Improving occupant well-being continues to be one of the hottest themes across the REEFIM market. Suppliers are positioning existing and new service offerings around occupant well-being, on the promise it can boost productivity and help to reduce absenteeism. For example, Integrated Workplace Management System (IWMS) vendor Planon collects and analyses data on lighting levels, thermal comfort and air quality, to provide recommendations to customers for improving occupant comfort. Honeywell has developed the Occupant Vector App to allow workers to provide feedback on thermal comfort levels. Mitie is piloting an Intelligent Buildings Solution which looks to boost worker productivity and concentration by optimising internal environments…

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Webinar: Smart buildings – 6 Steps to maximize investments


Webinar: Wednesday, February 24, 2016, 2:00 PM – 3:00 PM Eastern Time

The challenge for facilities and finance teams today is how to leverage building data to make better decisions. Thanks to ever more affordable building technologies in everything from indoor air quality sensors to circuit-level sub-metering, valuable data exists, but rarely are leaders able to get a cohesive picture of total building performance to clearly inform capital investment decisions like retrofit projects.

While every building is different, proactive facility executives consistently use six steps to make their building data accessible, transparent, and actionable for better business outcomes.

Join us for this free webinar and learn:

  • The six key steps to getting continuous value from building performance data.
  • How actual projects have used this methodology to achieve savings in resource usage and employee productivity.

Attend this free webinar to learn the six steps needed to maximize your capital investments. To register for this event, sponsored by Lucid and brought to you by Facility Executiveclick this link.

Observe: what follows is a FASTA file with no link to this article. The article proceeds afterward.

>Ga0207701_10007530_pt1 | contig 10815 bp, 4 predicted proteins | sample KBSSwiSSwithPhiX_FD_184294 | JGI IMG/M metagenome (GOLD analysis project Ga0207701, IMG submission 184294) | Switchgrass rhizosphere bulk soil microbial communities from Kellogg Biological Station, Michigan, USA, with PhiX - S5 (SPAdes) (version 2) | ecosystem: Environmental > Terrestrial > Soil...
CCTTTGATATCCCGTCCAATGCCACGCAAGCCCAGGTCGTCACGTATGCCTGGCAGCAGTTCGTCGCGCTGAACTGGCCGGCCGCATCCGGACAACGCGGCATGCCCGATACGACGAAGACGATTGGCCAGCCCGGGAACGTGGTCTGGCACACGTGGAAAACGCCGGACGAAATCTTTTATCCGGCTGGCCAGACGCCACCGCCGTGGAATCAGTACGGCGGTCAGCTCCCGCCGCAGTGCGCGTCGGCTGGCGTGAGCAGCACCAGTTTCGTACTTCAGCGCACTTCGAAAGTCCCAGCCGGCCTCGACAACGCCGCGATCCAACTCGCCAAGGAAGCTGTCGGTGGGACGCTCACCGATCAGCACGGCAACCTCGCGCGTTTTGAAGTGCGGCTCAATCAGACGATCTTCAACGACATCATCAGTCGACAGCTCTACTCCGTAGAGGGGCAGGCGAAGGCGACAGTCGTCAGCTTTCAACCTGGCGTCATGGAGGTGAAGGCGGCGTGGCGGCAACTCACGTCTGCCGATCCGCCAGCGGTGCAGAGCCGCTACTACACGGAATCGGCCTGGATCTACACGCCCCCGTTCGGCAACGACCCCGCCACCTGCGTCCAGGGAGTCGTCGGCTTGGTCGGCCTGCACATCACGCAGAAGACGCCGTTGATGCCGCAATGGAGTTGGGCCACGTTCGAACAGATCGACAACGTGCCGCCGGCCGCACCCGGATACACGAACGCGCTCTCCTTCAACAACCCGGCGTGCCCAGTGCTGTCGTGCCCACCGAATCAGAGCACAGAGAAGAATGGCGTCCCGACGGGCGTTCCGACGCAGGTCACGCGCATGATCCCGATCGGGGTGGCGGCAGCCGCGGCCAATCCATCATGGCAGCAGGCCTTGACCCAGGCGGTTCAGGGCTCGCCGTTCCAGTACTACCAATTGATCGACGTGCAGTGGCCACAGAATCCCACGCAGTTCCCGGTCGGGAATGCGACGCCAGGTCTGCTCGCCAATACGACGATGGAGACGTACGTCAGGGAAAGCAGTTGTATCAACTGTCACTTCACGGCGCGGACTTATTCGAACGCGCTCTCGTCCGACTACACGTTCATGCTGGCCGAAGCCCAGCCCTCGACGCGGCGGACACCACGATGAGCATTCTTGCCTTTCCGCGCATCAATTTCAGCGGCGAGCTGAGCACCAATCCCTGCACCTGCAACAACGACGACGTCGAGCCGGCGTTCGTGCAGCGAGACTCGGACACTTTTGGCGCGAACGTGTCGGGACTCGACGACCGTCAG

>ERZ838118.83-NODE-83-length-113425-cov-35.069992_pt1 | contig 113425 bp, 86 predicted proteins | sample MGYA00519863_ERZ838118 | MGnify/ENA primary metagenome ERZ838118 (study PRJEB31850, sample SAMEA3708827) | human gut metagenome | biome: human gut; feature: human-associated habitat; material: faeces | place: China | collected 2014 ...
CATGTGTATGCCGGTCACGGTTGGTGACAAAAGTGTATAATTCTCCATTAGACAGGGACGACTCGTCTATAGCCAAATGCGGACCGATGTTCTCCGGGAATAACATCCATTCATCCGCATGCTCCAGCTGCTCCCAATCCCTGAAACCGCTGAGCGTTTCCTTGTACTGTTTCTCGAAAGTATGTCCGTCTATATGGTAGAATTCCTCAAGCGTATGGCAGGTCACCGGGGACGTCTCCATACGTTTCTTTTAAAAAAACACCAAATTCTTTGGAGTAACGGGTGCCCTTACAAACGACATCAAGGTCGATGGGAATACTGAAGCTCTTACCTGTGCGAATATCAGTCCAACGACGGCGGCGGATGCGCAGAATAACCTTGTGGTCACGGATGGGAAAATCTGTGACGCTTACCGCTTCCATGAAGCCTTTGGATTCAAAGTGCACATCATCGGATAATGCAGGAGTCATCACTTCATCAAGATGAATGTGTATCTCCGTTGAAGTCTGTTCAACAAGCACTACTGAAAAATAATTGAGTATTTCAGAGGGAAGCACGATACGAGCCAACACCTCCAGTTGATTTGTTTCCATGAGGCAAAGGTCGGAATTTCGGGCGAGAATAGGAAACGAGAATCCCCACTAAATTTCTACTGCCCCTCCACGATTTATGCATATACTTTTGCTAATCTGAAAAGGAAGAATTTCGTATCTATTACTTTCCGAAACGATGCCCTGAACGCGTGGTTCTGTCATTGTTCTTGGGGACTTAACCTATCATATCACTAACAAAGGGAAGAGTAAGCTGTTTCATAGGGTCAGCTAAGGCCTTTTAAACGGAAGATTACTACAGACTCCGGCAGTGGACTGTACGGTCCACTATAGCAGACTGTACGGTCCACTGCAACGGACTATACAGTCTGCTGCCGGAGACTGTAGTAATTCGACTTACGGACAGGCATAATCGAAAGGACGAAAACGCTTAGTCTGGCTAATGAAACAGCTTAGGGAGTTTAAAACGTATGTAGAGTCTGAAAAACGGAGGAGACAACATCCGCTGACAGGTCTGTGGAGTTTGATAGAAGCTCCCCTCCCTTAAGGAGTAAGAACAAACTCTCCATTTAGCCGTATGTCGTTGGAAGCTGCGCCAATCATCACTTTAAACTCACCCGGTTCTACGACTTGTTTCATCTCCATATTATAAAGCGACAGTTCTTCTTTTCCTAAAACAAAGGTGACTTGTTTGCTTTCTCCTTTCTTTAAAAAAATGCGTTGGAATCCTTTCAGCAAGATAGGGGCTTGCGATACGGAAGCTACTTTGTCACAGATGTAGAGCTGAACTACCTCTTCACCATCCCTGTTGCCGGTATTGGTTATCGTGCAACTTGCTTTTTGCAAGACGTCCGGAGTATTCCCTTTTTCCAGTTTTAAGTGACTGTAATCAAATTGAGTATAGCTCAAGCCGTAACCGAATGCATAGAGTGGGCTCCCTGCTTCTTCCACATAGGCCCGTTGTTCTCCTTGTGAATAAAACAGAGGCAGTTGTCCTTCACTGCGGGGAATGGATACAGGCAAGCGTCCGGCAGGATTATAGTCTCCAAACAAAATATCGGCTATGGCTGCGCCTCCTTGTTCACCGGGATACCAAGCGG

Vladi led Lucid’s early product and engineering teams and has driven the evolution of the company from its inception in 2004 to the launch of BuildingOS. A recipient of awards from U.S. EPA and Cleantech Open, Vladi has dozens of widely-cited publications in the field and has delivered many distinguished presentations, including at TEDx. Vladi helped pioneer groundbreaking research in commercial building monitoring systems and real-time feedback technology.

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New UL program tackles building indoor air quality (IAQ)


According to the U.S. Environmental Protection Agency, on average, Americans spend the vast majority (about 90%) of their time indoors. As improved health and productivity move to the forefront of facility management concerns, a key area to pay attention to is indoor air quality (IAQ). For green building efforts (including certifications) there are many factors considered, including: energy consumption, carbon footprint, and water conservation. However, IAQ is not addressed to a comprehensive degree, despite its proven health impacts.

To combat this issue, UL (Underwriters Laboratories) has established the first comprehensive IAQ certification and preventive maintenance program for buildings. The program serves both new and existing buildings; it is being launched during the first quarter of 2015.

In a recently released report, UL outlines how facility executives and other building professionals can design, construct, and manage buildings with healthier indoor air. Facility Executive recently spoke with Henning Bloech, General Manager, Building Performance Programs at UL about the program.